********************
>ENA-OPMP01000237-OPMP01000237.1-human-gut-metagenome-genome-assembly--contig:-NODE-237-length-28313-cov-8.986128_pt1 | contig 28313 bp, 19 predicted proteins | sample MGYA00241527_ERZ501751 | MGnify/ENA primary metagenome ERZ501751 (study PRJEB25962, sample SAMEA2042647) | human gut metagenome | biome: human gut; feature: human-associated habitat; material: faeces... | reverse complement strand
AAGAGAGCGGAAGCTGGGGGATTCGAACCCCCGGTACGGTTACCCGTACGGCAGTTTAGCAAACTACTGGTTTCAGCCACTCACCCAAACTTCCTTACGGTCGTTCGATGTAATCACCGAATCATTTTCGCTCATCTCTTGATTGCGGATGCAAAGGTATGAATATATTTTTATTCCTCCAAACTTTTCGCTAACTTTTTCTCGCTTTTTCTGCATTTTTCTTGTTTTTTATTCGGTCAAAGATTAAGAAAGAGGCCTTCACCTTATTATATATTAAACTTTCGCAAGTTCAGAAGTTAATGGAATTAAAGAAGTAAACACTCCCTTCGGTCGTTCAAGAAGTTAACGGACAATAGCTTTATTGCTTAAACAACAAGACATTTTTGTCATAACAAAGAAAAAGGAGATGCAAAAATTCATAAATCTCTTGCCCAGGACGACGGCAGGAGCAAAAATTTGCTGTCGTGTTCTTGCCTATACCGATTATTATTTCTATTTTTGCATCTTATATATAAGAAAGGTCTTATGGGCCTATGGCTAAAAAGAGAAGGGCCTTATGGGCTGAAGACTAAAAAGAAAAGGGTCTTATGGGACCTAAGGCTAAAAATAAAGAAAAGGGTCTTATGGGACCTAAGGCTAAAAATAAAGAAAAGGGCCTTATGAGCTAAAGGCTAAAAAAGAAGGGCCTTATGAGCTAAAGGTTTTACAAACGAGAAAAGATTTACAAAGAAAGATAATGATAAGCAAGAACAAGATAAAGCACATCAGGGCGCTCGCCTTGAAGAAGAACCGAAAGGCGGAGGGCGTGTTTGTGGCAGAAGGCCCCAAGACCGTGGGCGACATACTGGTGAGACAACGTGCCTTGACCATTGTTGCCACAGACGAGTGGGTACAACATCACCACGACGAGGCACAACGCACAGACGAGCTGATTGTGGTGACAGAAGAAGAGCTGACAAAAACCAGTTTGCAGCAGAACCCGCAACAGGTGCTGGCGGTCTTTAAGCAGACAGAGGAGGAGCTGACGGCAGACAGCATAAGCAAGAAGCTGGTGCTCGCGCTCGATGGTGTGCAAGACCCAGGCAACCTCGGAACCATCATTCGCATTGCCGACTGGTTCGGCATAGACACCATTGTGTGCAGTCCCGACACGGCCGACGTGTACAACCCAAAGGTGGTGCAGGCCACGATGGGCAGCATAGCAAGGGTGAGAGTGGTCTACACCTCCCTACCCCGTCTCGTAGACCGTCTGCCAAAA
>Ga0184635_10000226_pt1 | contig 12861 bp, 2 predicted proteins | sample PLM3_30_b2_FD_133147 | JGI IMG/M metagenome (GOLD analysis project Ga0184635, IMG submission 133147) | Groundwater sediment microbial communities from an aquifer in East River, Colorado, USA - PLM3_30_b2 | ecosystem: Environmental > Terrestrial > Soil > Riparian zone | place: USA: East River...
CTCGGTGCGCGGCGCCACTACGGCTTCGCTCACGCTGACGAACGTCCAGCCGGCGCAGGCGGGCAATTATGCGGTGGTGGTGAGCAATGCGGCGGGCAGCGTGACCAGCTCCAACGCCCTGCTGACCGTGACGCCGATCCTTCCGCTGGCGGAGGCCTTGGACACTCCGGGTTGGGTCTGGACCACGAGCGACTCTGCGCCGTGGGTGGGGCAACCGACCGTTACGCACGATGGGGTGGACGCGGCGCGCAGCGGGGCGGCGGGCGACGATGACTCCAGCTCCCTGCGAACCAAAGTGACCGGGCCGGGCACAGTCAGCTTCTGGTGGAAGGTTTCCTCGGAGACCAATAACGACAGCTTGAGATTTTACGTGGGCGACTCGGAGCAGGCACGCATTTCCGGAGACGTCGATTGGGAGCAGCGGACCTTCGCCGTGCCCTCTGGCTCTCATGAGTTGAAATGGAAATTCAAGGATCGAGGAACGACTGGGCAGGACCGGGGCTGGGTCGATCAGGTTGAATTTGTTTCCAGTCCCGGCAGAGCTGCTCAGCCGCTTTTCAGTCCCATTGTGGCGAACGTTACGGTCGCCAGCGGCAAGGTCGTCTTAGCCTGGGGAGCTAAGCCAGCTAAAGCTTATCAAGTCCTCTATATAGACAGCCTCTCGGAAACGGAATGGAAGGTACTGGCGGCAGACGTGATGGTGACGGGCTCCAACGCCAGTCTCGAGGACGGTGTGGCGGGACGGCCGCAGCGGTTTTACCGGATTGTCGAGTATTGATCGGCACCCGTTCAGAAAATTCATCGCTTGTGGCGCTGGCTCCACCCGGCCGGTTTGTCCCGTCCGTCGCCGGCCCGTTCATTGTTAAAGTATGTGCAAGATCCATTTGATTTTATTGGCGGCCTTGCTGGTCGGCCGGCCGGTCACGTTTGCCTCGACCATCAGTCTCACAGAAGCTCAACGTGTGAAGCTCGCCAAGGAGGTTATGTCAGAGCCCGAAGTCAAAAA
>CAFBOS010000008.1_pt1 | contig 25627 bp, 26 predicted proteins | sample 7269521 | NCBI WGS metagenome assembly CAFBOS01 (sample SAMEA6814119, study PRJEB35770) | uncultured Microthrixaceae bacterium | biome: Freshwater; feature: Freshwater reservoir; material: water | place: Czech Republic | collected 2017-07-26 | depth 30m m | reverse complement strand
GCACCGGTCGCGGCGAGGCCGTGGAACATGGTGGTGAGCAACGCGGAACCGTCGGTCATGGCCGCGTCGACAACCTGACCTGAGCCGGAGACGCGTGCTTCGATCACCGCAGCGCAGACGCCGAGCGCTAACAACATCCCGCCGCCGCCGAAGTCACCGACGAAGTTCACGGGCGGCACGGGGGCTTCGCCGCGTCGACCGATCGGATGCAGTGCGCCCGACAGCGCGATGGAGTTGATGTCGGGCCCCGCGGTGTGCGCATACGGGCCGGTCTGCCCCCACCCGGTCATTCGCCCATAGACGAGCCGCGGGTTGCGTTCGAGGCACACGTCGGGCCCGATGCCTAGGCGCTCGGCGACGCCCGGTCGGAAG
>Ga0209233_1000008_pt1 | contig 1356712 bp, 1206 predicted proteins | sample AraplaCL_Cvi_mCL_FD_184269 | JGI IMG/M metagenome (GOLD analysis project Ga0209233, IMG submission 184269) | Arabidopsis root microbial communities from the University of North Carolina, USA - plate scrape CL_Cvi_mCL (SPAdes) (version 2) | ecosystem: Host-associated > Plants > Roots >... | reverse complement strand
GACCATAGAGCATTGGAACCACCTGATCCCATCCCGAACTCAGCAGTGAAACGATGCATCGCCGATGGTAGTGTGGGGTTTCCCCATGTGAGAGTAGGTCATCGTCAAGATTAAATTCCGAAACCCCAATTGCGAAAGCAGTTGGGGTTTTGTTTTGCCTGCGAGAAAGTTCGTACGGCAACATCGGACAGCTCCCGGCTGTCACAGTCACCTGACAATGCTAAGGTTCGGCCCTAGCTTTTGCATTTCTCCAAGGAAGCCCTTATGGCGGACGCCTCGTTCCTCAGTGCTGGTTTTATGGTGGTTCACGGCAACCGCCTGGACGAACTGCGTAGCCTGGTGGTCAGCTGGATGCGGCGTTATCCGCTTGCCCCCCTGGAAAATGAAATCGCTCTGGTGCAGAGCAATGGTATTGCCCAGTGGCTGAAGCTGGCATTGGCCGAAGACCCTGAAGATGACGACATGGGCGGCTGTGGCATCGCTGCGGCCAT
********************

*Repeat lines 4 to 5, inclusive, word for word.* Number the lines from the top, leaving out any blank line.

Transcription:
CTCGGTGCGCGGCGCCACTACGGCTTCGCTCACGCTGACGAACGTCCAGCCGGCGCAGGCGGGCAATTATGCGGTGGTGGTGAGCAATGCGGCGGGCAGCGTGACCAGCTCCAACGCCCTGCTGACCGTGACGCCGATCCTTCCGCTGGCGGAGGCCTTGGACACTCCGGGTTGGGTCTGGACCACGAGCGACTCTGCGCCGTGGGTGGGGCAACCGACCGTTACGCACGATGGGGTGGACGCGGCGCGCAGCGGGGCGGCGGGCGACGATGACTCCAGCTCCCTGCGAACCAAAGTGACCGGGCCGGGCACAGTCAGCTTCTGGTGGAAGGTTTCCTCGGAGACCAATAACGACAGCTTGAGATTTTACGTGGGCGACTCGGAGCAGGCACGCATTTCCGGAGACGTCGATTGGGAGCAGCGGACCTTCGCCGTGCCCTCTGGCTCTCATGAGTTGAAATGGAAATTCAAGGATCGAGGAACGACTGGGCAGGACCGGGGCTGGGTCGATCAGGTTGAATTTGTTTCCAGTCCCGGCAGAGCTGCTCAGCCGCTTTTCAGTCCCATTGTGGCGAACGTTACGGTCGCCAGCGGCAAGGTCGTCTTAGCCTGGGGAGCTAAGCCAGCTAAAGCTTATCAAGTCCTCTATATAGACAGCCTCTCGGAAACGGAATGGAAGGTACTGGCGGCAGACGTGATGGTGACGGGCTCCAACGCCAGTCTCGAGGACGGTGTGGCGGGACGGCCGCAGCGGTTTTACCGGATTGTCGAGTATTGATCGGCACCCGTTCAGAAAATTCATCGCTTGTGGCGCTGGCTCCACCCGGCCGGTTTGTCCCGTCCGTCGCCGGCCCGTTCATTGTTAAAGTATGTGCAAGATCCATTTGATTTTATTGGCGGCCTTGCTGGTCGGCCGGCCGGTCACGTTTGCCTCGACCATCAGTCTCACAGAAGCTCAACGTGTGAAGCTCGCCAAGGAGGTTATGTCAGAGCCCGAAGTCAAAAA
>CAFBOS010000008.1_pt1 | contig 25627 bp, 26 predicted proteins | sample 7269521 | NCBI WGS metagenome assembly CAFBOS01 (sample SAMEA6814119, study PRJEB35770) | uncultured Microthrixaceae bacterium | biome: Freshwater; feature: Freshwater reservoir; material: water | place: Czech Republic | collected 2017-07-26 | depth 30m m | reverse complement strand